“He can’t openly help, not with his international commitments.” Ava stole a glance at her mother, who wiped her eyes. “But he can pull strings with the Committee. I’ve heard he already has. It’s by far our best shot. A few signatures, some handshakes, and we’ll be on our way.”
“Visas?” Her mother rubbed her hands together.
“I’ll ask him,” Manon said, before anyone could. Could she? In any case, she wanted something to say, or some way to keep her mother from her usual evening sobs.
“What’s this all about?” her grandmother called from the back. Her voice, gone high with effort, had a ghostly air. The steaming kettle she carried in smelled of ginger. The stacked cups shook in her hands. Her narrow face, already thin as a child’s, looked even more drawn.
Manon took a cup. “It’s our only chance for visas,” she said. “And food.”
“He’ll help us only if he likes you.” Her grandmother clattered the cups down. Her mouth moved as if tasting preserves. “But if he does—that’s the golden ticket. Visas for all of us, can you imagine? And soon? We’d be off to London. The States. You’d go back to school. Forget all those restrictions. Maybe even dance again.”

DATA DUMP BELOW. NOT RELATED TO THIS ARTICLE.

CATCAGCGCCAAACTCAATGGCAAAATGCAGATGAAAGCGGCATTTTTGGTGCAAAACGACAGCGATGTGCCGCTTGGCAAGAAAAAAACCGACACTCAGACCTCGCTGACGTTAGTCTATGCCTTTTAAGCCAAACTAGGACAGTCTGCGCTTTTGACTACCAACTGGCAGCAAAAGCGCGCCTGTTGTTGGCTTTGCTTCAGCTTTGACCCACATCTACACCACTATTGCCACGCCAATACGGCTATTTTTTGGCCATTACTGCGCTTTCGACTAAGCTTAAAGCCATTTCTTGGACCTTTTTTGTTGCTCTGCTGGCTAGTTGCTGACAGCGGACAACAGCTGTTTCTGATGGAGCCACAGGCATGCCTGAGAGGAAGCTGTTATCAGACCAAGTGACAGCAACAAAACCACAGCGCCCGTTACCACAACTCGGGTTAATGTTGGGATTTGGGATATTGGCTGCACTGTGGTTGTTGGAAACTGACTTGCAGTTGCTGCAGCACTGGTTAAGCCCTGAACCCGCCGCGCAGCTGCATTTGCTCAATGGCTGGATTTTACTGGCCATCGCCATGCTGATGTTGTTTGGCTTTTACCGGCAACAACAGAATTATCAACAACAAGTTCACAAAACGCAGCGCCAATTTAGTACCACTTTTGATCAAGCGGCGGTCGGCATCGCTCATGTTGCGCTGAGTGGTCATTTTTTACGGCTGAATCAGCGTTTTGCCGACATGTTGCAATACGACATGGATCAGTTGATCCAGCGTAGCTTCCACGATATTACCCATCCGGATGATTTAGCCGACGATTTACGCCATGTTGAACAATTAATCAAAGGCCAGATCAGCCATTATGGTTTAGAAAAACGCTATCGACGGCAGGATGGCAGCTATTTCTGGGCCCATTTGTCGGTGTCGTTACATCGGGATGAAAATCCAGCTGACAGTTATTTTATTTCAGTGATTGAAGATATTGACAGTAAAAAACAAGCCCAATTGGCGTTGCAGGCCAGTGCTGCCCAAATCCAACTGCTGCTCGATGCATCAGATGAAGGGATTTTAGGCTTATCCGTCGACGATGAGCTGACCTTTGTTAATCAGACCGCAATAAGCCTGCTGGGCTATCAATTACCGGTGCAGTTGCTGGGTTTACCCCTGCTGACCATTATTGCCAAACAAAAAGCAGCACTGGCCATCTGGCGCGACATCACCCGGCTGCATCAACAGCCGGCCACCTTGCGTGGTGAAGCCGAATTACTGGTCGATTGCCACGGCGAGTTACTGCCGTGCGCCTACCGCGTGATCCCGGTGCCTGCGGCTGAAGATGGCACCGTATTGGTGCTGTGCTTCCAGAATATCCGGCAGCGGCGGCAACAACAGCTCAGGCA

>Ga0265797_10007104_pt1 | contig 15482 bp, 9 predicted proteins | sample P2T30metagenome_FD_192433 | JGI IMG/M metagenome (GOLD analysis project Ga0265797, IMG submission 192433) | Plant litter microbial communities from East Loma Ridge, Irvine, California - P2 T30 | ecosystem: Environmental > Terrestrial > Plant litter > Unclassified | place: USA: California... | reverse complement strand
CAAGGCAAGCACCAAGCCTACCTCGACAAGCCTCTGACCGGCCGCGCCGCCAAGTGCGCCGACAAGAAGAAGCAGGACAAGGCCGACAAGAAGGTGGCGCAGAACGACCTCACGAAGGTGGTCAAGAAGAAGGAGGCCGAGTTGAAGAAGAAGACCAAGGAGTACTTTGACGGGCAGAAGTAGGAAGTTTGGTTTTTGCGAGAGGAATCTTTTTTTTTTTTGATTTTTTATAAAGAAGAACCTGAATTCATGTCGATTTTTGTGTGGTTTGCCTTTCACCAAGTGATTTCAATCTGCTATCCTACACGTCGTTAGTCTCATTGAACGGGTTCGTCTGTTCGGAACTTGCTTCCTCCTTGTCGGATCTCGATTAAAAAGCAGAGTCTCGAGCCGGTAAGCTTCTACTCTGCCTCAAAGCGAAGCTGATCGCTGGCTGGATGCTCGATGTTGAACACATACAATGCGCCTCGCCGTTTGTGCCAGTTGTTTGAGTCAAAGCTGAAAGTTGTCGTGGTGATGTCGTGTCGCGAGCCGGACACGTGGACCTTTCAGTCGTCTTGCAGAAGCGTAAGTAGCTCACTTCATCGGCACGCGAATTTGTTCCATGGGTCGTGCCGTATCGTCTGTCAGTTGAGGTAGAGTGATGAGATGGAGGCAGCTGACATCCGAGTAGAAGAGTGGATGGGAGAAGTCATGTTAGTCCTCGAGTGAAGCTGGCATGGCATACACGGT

“No man of his status would care for us.” Her mother patted the table for a cup but came up bare. “We’re like little ants, grabbing at sticks. He paints women on cushioned divans, lounging in harem pants. And can you imagine what the soldiers would say—a young Jewish girl, traipsing back and forth on the Promenade? A slap in their faces. Totally obscene.”
“He’s spent six months in bed.” Ava pulled her bun tighter, a hint of her dancer’s past. “I read the doctors say he won’t survive a second operation. A liver problem. He needs rest and a change in diet. Even so, he’ll probably be dead by year’s end.”
“I didn’t realize,” Manon said. Dead. She tried to imagine an artist near death but came up with only a white-haired man in a wheelchair, straining at a canvas, brush darting with mastery. Matisse flirts with colors, her art teacher had said, holding up a copy of Still Life with Oranges. A cluster of fruit inside a porcelain bowl. One orange cut in half, its juice so fresh she could taste. A famous artist. A quiet hunger lit in her, and a slow fire she hadn’t expected herself to feel.